The British Antarctic Territory last month saw its first ever wedding. Polar field guides Julie Baum and Tom Sylvester got married in sub-zero temperatures in the Adelaide Island in a two-day celebration. The wedding guests included the couple’s 18 colleagues, who live and work at the British Antarctic Survey’s (BAS) largest research station during the winter months.
But even as the couple celebrated on the south pole, the first signs of an apocalyptic disaster were making an appearance across the globe. On the North pole, a trillion-tonne iceberg, one of the largest ever recorded, snapped off the West Antarctic ice shelf called Larsen C. With the calving, the Larsen C ice shelf lost more than 12 per cent of its total surface area.
The calving is said to have heightened the risk of the remaining ice shelf disintegrating. Icebergs calving from Antarctica are a regular occurrence, but given its enormous size, the latest berg is being closely watched. It has been closely monitored for years now by scientists and explorers. But since the breaking of Larsen C, it is even being looked forward to with great excitement by half the world — with laying of new rail lines and building of artificial islands, coral reefs and military bases.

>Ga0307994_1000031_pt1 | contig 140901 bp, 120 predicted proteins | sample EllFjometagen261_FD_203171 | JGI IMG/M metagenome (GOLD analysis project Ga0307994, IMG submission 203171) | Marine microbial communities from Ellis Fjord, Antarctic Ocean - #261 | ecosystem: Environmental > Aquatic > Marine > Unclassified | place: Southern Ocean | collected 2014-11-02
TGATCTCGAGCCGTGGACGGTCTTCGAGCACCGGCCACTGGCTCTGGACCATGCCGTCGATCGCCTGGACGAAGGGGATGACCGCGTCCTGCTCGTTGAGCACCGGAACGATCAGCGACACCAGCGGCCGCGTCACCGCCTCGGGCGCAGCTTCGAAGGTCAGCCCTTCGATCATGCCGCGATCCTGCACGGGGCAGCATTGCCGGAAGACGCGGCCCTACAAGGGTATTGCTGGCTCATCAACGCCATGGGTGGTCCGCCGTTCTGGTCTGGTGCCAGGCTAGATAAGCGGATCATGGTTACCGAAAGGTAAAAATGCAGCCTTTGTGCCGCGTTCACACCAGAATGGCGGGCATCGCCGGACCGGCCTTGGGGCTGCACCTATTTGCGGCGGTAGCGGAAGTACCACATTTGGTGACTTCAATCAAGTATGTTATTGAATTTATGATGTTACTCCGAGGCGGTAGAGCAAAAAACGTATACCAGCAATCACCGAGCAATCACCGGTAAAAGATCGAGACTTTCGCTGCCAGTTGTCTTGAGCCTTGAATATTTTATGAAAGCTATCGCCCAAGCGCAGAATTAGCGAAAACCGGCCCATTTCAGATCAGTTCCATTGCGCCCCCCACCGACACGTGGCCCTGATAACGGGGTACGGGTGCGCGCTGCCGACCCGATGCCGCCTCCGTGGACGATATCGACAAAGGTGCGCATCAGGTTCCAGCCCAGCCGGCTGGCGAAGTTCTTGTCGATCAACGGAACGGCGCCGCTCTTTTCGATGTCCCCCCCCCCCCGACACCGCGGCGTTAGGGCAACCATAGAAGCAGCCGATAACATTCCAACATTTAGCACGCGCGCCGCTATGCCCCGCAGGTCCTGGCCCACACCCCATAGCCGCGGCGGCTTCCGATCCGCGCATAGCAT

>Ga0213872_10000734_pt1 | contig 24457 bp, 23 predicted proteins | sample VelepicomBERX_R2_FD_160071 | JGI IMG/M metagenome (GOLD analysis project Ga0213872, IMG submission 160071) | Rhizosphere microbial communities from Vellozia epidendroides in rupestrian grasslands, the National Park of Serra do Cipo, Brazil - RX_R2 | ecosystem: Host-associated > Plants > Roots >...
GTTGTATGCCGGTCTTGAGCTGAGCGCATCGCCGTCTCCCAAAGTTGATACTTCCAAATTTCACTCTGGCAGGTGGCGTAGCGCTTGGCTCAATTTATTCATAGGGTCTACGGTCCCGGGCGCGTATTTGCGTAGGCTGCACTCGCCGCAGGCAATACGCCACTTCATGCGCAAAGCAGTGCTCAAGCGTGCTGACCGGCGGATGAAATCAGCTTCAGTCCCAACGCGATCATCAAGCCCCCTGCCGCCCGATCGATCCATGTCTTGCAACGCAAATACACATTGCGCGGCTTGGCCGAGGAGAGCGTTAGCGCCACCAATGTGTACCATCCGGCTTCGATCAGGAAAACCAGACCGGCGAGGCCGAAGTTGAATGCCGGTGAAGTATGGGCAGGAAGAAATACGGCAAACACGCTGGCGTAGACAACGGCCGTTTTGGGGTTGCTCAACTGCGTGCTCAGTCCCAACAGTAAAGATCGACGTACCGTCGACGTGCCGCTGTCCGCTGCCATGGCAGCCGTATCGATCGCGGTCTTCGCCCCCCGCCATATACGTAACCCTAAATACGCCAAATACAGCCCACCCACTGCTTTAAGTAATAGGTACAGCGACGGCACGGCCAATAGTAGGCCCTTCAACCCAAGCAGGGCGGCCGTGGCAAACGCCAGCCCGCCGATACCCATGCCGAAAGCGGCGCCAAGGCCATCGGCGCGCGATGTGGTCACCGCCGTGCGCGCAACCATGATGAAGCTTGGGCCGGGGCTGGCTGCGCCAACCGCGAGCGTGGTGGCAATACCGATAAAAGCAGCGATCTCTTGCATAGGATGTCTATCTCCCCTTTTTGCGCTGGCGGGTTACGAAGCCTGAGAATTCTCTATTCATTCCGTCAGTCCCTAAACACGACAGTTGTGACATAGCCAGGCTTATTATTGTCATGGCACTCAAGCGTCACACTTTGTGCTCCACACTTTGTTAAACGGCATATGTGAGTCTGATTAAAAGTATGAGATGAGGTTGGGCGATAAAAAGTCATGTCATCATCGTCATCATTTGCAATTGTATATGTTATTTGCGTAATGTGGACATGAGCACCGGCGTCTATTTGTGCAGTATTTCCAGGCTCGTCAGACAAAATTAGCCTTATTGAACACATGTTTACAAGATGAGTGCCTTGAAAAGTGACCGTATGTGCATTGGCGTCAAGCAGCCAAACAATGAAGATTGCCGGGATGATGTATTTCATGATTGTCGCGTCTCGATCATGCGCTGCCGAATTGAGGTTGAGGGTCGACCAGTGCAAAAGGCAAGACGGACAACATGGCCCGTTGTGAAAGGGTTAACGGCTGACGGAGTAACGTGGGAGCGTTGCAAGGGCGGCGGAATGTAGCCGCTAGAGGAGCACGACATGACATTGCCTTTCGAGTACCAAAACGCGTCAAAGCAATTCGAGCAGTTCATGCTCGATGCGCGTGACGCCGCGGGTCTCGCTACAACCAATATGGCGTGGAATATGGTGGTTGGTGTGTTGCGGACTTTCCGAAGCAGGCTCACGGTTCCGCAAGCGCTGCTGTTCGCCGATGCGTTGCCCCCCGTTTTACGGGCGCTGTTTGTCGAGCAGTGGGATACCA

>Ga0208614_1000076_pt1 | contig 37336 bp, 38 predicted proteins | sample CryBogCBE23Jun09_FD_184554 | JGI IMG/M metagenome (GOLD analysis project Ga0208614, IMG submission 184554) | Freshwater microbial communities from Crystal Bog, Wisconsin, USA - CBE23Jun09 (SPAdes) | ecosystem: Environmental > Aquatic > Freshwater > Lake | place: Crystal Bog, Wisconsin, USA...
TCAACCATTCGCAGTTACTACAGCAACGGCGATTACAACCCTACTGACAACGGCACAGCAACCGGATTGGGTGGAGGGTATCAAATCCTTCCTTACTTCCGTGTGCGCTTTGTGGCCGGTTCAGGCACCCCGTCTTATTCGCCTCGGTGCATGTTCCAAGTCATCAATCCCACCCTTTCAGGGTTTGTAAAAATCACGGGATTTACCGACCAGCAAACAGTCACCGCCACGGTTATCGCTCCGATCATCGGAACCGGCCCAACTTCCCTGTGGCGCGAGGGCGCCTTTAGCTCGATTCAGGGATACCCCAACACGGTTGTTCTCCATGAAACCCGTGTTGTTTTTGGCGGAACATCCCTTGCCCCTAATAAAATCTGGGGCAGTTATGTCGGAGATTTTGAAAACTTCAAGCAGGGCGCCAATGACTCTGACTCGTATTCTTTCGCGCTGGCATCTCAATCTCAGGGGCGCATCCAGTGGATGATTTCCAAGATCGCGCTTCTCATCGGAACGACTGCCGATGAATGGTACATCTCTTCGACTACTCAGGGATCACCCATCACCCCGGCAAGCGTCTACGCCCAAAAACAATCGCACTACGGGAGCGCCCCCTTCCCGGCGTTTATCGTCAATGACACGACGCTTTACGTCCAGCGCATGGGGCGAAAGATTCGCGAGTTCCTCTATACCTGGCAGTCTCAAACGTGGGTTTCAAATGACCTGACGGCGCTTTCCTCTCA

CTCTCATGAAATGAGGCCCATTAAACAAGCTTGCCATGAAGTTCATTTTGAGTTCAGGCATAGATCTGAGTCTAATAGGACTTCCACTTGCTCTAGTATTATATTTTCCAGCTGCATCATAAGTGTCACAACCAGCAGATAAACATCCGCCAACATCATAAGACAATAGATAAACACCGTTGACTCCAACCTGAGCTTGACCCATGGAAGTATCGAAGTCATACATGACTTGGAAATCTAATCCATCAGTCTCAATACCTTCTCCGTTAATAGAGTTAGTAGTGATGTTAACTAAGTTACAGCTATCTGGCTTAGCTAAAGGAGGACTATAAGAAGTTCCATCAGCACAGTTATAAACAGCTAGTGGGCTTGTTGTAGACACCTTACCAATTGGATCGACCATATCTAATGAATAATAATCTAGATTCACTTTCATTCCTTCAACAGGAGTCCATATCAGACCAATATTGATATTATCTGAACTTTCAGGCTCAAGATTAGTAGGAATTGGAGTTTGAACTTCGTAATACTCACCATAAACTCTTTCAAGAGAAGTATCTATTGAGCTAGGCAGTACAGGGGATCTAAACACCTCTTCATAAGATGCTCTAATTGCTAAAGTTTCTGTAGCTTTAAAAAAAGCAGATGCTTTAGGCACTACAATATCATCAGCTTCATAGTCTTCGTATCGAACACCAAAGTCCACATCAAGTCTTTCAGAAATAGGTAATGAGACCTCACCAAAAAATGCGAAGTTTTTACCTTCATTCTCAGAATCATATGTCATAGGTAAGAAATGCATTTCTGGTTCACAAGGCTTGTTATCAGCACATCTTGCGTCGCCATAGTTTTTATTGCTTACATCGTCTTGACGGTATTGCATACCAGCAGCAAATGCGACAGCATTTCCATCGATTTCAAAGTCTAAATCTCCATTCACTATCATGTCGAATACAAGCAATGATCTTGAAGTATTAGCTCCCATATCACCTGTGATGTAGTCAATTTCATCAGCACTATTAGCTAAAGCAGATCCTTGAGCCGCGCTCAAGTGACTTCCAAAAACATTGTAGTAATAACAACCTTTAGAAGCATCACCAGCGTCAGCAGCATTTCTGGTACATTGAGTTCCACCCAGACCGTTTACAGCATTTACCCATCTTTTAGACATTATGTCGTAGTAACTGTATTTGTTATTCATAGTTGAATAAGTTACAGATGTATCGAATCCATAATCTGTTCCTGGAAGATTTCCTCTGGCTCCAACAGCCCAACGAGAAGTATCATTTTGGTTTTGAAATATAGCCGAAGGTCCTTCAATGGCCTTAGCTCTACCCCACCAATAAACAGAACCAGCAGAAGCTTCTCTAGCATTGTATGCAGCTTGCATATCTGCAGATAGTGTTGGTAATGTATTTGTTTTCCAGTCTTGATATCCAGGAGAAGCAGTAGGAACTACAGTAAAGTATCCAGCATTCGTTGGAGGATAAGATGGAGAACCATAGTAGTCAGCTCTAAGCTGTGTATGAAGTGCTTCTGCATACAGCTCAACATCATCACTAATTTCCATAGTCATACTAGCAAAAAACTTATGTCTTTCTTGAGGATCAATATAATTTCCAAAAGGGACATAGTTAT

In the Arctic, climate change is taking place at twice the global average speed. And the world is looking forward to the Arctic melt as a result, which will open for the coming generations a whole new ocean and newer trade routes in our geography.
This says something about our misplaced, or should we say, evolving priorities in highly commercialised times. No surprise then that an all new ‘great game’ has begun with new players staking claims to the Arctic to make sure they are not left behind.
The Arctic is now the new strategic hot spot at the centre of global interest. Big investment is taking place in oil and gas exploration in the region and other aligned industries. The high north embodies high stakes. American, Canadian, Japanese, South Korean, and British companies all intend to use the sea route to mine across the region, but no country, it is said, expects to gain more than China, which is likely to do what it is doing in the South China Sea right now.